FDA Advisory Committee Supports New Anticoagulant Drug Savaysa® (Edoxaban)
Forbes reports that the FDA’s Cardiovascular and Renal Drugs Advisory Committee voted 9-1 in favor of approval for Savaysa® (Edoxaban), an anticoagulant manufactured by Daiichi Sankyo. If approved by the FDA, this drug will become the fourth novel oral anticoagulant (NOAC) to receive FDA approval alongside Pradaxa, Xarelto, and Eliquis.
Although the panel clearly supported approval of the drug, the panel differed in regard to labeling. In particular, the advisory committee discussed the possibility of future trials that would adjust the dose based on renal function and even the possibility of limiting the use of the drug to only those patients with impaired renal function. This discussion was based on the fact that a subgroup analysis from the primary clinical trial at issue involving edoxaban, ENGAGE AF, demonstrated that all of the benefits of edoxaban occurred in the large group of patients with impaired renal function.
FDA Advisory Committee panel member Sanjay Kaul provided the following statement to Forbes: “The committee struggled with the core issue for discussion around the subgroup of patients with normal renal function where the benefit-risk balance was not optimal. Decisions based on subgroup analysis can be potentially treacherous at times, however, there were elements in the evidence base that made the results relatively credible. Given the size of the subset, the FDA was concerned about the potential public health impact of approving the drug in patients with normal renal function. Majority of the panel agreed with their assessment. There is no unique advantage that this drug offers that is not seen with approved existing therapies. Approvability is less of an issue relative to clinical acceptability and marketability being the fourth kid on the block.”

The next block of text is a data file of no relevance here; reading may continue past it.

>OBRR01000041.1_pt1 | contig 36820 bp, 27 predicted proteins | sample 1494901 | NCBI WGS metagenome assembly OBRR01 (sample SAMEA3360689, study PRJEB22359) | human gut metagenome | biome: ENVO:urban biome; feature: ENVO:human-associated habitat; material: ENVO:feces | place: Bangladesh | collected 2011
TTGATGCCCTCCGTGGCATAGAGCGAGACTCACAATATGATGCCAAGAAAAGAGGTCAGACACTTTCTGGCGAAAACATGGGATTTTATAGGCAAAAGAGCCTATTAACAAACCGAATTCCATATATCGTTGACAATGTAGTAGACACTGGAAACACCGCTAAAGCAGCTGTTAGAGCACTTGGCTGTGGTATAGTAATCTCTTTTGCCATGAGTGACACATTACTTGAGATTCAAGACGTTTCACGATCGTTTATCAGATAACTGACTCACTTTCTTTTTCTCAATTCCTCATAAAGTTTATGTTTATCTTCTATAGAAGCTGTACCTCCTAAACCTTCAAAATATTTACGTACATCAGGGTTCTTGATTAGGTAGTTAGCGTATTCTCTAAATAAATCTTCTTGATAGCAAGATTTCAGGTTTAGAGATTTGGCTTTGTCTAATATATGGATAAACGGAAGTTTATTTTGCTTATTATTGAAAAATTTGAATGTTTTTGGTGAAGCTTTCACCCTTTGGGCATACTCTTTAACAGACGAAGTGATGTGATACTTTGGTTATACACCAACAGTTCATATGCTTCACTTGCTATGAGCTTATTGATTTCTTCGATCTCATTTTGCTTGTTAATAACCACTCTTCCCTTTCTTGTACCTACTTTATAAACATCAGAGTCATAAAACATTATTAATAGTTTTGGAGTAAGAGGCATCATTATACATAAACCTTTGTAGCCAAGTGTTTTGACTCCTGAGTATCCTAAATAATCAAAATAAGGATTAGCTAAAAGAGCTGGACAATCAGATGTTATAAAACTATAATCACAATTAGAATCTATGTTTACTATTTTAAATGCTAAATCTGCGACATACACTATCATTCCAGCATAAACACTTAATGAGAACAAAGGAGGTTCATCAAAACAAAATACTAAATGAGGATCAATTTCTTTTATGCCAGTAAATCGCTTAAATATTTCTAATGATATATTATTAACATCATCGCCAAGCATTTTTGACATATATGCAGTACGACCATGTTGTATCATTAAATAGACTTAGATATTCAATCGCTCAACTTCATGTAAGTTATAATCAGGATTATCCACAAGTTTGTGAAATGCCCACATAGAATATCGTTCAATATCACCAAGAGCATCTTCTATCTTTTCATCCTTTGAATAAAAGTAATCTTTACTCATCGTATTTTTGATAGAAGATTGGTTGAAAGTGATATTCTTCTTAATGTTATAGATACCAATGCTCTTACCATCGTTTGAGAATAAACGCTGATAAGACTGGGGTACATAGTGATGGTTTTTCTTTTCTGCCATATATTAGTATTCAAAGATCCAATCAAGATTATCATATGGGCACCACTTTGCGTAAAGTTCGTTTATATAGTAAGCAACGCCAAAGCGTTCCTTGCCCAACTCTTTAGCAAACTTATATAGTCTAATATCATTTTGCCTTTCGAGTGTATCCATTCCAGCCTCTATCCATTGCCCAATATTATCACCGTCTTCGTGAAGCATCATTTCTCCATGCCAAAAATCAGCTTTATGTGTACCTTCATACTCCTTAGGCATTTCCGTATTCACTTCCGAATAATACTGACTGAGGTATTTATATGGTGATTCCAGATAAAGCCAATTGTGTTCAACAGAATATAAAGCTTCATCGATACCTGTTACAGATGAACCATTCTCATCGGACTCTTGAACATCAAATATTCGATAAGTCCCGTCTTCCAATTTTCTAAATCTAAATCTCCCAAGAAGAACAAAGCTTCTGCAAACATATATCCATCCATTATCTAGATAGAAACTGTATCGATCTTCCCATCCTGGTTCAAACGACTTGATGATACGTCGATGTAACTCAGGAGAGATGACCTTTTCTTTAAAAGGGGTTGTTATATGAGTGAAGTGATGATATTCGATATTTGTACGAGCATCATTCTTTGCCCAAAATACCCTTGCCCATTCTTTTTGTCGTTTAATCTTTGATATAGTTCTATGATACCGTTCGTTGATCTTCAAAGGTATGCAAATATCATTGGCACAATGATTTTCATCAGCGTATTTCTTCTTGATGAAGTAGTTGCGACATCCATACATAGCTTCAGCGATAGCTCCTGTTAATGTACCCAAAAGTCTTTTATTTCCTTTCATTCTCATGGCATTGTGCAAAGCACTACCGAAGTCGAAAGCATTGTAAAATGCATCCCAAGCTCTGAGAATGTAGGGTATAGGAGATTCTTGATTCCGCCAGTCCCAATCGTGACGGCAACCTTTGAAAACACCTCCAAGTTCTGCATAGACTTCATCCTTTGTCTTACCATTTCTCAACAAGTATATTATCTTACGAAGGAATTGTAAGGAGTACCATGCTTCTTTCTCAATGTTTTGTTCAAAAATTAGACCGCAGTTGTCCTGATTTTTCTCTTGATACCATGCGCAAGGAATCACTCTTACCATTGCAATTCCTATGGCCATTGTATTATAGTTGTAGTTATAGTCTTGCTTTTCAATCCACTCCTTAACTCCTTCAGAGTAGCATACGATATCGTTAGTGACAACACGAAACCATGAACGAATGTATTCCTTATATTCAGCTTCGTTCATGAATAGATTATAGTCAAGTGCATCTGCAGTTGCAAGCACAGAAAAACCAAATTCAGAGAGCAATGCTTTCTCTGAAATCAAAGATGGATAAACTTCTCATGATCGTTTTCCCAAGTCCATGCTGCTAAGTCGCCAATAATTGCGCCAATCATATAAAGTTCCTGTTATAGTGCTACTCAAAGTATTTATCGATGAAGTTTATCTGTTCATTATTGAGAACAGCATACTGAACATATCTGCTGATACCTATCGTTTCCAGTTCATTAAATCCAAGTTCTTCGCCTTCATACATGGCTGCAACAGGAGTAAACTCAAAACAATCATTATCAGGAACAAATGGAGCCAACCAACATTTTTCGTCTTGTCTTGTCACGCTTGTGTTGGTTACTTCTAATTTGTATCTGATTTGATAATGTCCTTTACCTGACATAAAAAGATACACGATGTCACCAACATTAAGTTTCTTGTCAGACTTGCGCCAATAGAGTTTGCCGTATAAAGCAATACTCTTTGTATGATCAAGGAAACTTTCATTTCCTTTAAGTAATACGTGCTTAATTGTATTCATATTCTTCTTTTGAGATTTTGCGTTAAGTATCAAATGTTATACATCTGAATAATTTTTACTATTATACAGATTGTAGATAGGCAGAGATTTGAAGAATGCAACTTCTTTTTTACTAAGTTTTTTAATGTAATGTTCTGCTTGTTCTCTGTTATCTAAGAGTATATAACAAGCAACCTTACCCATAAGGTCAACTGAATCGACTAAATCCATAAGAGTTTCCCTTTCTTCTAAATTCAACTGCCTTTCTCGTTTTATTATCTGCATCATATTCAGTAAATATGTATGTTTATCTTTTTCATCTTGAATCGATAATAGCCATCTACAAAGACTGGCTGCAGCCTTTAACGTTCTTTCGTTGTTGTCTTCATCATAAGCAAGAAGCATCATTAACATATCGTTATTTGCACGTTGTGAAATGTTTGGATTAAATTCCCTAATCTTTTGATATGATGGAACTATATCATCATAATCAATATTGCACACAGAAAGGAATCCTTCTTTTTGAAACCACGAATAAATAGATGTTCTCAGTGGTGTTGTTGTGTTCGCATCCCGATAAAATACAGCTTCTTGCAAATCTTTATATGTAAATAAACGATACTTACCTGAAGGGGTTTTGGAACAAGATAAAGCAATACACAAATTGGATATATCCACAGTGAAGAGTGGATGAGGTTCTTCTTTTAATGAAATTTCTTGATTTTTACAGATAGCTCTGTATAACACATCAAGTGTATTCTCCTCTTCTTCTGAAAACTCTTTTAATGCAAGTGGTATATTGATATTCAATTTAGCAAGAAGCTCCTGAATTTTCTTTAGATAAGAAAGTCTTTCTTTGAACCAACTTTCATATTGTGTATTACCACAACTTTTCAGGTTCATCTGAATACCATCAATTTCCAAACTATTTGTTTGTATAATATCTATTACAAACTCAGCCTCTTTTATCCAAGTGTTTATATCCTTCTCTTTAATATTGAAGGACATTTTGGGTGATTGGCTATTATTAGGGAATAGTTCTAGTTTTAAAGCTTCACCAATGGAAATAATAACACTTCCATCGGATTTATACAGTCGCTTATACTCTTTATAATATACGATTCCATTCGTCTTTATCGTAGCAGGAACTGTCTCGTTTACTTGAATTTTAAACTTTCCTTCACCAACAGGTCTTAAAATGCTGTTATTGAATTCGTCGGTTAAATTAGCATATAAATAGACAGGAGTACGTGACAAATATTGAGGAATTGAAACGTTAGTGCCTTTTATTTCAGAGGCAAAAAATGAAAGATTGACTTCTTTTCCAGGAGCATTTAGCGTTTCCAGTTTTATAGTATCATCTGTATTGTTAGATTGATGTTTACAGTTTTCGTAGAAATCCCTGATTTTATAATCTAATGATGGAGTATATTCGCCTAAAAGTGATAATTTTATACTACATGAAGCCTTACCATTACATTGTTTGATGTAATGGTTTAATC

The FDA has not made a final decision as of yet regarding the approval of Savaysa® (edoxaban). The conclusions and results from this Advisory Committee meeting at issue have only been taken under advisement by the FDA. As explained by the FDA, “[a]dvisory committees provide FDA with independent advice from outside experts on issues… [a]lthough the committees provide advice to the agency, FDA makes the final decisions.”
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